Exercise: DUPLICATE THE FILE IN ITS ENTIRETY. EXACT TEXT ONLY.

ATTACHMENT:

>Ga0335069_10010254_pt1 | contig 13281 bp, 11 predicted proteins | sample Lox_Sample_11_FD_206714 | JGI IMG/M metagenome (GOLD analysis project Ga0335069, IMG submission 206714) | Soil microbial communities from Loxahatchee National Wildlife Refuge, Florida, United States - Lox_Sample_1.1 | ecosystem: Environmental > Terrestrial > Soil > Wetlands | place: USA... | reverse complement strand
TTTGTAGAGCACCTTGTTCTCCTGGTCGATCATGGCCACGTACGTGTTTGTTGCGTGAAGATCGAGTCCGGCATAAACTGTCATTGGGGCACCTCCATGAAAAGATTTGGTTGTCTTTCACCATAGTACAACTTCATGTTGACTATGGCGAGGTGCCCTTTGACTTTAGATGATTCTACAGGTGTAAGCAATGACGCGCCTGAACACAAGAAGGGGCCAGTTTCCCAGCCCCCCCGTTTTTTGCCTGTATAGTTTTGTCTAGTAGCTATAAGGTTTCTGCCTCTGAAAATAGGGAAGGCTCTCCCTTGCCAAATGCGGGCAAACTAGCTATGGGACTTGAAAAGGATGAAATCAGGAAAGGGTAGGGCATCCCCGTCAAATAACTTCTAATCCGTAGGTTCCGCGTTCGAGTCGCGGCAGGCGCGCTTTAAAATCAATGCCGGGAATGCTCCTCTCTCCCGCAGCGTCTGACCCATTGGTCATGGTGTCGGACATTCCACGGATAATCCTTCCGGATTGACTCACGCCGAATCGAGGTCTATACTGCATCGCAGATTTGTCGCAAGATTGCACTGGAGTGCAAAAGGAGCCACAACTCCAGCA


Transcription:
>Ga0335069_10010254_pt1 | contig 13281 bp, 11 predicted proteins | sample Lox_Sample_11_FD_206714 | JGI IMG/M metagenome (GOLD analysis project Ga0335069, IMG submission 206714) | Soil microbial communities from Loxahatchee National Wildlife Refuge, Florida, United States - Lox_Sample_1.1 | ecosystem: Environmental > Terrestrial > Soil > Wetlands | place: USA... | reverse complement strand
TTTGTAGAGCACCTTGTTCTCCTGGTCGATCATGGCCACGTACGTGTTTGTTGCGTGAAGATCGAGTCCGGCATAAACTGTCATTGGGGCACCTCCATGAAAAGATTTGGTTGTCTTTCACCATAGTACAACTTCATGTTGACTATGGCGAGGTGCCCTTTGACTTTAGATGATTCTACAGGTGTAAGCAATGACGCGCCTGAACACAAGAAGGGGCCAGTTTCCCAGCCCCCCCGTTTTTTGCCTGTATAGTTTTGTCTAGTAGCTATAAGGTTTCTGCCTCTGAAAATAGGGAAGGCTCTCCCTTGCCAAATGCGGGCAAACTAGCTATGGGACTTGAAAAGGATGAAATCAGGAAAGGGTAGGGCATCCCCGTCAAATAACTTCTAATCCGTAGGTTCCGCGTTCGAGTCGCGGCAGGCGCGCTTTAAAATCAATGCCGGGAATGCTCCTCTCTCCCGCAGCGTCTGACCCATTGGTCATGGTGTCGGACATTCCACGGATAATCCTTCCGGATTGACTCACGCCGAATCGAGGTCTATACTGCATCGCAGATTTGTCGCAAGATTGCACTGGAGTGCAAAAGGAGCCACAACTCCAGCA